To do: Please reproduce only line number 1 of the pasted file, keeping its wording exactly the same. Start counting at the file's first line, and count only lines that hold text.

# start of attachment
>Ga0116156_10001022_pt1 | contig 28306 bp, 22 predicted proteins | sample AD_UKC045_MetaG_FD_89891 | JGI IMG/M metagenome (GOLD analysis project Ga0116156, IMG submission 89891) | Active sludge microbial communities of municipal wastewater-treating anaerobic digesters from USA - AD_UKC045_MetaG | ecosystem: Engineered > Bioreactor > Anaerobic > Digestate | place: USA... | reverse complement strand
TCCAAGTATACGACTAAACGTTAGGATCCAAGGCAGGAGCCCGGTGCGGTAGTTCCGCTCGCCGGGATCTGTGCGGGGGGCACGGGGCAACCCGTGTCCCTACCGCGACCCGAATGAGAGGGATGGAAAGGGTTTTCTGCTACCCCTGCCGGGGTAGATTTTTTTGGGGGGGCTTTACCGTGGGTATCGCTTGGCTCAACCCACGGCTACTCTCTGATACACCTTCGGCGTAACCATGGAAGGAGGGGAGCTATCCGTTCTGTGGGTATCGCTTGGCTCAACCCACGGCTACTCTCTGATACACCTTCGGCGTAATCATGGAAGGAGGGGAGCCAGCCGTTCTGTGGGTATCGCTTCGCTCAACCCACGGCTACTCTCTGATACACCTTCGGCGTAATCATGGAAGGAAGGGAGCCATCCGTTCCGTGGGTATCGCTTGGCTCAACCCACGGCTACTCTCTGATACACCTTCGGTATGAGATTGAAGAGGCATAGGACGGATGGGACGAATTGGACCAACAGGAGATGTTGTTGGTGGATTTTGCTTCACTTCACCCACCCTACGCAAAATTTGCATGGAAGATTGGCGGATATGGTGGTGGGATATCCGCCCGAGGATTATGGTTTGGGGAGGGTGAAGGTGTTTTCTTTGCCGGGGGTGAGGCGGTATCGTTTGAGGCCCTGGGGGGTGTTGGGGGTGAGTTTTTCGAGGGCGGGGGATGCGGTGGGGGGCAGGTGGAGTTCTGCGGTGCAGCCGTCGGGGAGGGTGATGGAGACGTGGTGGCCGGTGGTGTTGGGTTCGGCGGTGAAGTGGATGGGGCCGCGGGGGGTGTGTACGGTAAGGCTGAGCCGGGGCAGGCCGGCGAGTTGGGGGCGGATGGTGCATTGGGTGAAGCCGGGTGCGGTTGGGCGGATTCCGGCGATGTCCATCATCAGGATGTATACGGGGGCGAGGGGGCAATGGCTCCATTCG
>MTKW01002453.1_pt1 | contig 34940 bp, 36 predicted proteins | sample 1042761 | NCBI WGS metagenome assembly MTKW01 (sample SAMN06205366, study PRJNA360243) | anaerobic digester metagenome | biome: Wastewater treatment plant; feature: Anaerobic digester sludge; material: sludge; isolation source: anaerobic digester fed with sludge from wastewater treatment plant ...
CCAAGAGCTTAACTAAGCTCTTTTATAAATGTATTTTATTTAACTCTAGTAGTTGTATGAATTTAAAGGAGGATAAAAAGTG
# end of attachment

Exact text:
>Ga0116156_10001022_pt1 | contig 28306 bp, 22 predicted proteins | sample AD_UKC045_MetaG_FD_89891 | JGI IMG/M metagenome (GOLD analysis project Ga0116156, IMG submission 89891) | Active sludge microbial communities of municipal wastewater-treating anaerobic digesters from USA - AD_UKC045_MetaG | ecosystem: Engineered > Bioreactor > Anaerobic > Digestate | place: USA... | reverse complement strand